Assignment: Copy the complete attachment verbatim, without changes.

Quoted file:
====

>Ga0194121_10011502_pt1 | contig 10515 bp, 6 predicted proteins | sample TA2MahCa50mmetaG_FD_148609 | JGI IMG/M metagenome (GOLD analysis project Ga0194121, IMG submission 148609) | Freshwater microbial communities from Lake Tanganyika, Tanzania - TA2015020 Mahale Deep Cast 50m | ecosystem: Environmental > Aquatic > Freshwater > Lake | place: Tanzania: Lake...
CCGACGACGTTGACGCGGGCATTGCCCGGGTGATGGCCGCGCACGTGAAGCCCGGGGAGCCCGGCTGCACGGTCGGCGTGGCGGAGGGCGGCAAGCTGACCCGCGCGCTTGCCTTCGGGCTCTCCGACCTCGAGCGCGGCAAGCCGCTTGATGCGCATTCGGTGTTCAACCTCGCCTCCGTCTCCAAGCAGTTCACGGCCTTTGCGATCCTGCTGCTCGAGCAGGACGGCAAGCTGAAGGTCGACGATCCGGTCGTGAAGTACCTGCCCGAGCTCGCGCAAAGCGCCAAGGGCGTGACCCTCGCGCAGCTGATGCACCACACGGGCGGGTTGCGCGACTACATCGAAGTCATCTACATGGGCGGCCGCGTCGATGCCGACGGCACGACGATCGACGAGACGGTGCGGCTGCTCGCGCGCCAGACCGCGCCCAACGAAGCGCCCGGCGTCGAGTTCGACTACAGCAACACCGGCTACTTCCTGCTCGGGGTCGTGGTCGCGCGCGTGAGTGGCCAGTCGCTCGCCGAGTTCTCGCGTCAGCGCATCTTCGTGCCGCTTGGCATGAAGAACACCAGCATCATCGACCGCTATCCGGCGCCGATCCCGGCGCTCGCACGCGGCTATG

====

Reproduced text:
>Ga0194121_10011502_pt1 | contig 10515 bp, 6 predicted proteins | sample TA2MahCa50mmetaG_FD_148609 | JGI IMG/M metagenome (GOLD analysis project Ga0194121, IMG submission 148609) | Freshwater microbial communities from Lake Tanganyika, Tanzania - TA2015020 Mahale Deep Cast 50m | ecosystem: Environmental > Aquatic > Freshwater > Lake | place: Tanzania: Lake...
CCGACGACGTTGACGCGGGCATTGCCCGGGTGATGGCCGCGCACGTGAAGCCCGGGGAGCCCGGCTGCACGGTCGGCGTGGCGGAGGGCGGCAAGCTGACCCGCGCGCTTGCCTTCGGGCTCTCCGACCTCGAGCGCGGCAAGCCGCTTGATGCGCATTCGGTGTTCAACCTCGCCTCCGTCTCCAAGCAGTTCACGGCCTTTGCGATCCTGCTGCTCGAGCAGGACGGCAAGCTGAAGGTCGACGATCCGGTCGTGAAGTACCTGCCCGAGCTCGCGCAAAGCGCCAAGGGCGTGACCCTCGCGCAGCTGATGCACCACACGGGCGGGTTGCGCGACTACATCGAAGTCATCTACATGGGCGGCCGCGTCGATGCCGACGGCACGACGATCGACGAGACGGTGCGGCTGCTCGCGCGCCAGACCGCGCCCAACGAAGCGCCCGGCGTCGAGTTCGACTACAGCAACACCGGCTACTTCCTGCTCGGGGTCGTGGTCGCGCGCGTGAGTGGCCAGTCGCTCGCCGAGTTCTCGCGTCAGCGCATCTTCGTGCCGCTTGGCATGAAGAACACCAGCATCATCGACCGCTATCCGGCGCCGATCCCGGCGCTCGCACGCGGCTATG